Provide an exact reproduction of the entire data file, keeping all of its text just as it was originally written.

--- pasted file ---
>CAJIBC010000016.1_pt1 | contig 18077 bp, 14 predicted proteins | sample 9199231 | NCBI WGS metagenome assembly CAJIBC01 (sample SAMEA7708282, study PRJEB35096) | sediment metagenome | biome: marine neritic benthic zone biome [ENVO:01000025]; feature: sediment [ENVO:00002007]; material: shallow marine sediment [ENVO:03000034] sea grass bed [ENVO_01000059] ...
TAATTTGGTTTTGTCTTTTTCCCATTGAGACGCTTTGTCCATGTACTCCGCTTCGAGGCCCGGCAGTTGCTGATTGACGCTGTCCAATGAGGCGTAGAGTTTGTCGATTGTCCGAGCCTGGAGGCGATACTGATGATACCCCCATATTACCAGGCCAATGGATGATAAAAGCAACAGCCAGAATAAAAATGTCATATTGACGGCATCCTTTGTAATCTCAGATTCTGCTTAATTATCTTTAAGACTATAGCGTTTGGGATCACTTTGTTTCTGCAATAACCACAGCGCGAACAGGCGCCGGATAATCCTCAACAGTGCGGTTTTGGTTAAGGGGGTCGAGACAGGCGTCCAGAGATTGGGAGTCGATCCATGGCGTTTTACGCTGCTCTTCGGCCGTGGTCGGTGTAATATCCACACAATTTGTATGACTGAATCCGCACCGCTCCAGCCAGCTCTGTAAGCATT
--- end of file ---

>CAJIBC010000016.1_pt1 | contig 18077 bp, 14 predicted proteins | sample 9199231 | NCBI WGS metagenome assembly CAJIBC01 (sample SAMEA7708282, study PRJEB35096) | sediment metagenome | biome: marine neritic benthic zone biome [ENVO:01000025]; feature: sediment [ENVO:00002007]; material: shallow marine sediment [ENVO:03000034] sea grass bed [ENVO_01000059] ...
TAATTTGGTTTTGTCTTTTTCCCATTGAGACGCTTTGTCCATGTACTCCGCTTCGAGGCCCGGCAGTTGCTGATTGACGCTGTCCAATGAGGCGTAGAGTTTGTCGATTGTCCGAGCCTGGAGGCGATACTGATGATACCCCCATATTACCAGGCCAATGGATGATAAAAGCAACAGCCAGAATAAAAATGTCATATTGACGGCATCCTTTGTAATCTCAGATTCTGCTTAATTATCTTTAAGACTATAGCGTTTGGGATCACTTTGTTTCTGCAATAACCACAGCGCGAACAGGCGCCGGATAATCCTCAACAGTGCGGTTTTGGTTAAGGGGGTCGAGACAGGCGTCCAGAGATTGGGAGTCGATCCATGGCGTTTTACGCTGCTCTTCGGCCGTGGTCGGTGTAATATCCACACAATTTGTATGACTGAATCCGCACCGCTCCAGCCAGCTCTGTAAGCATT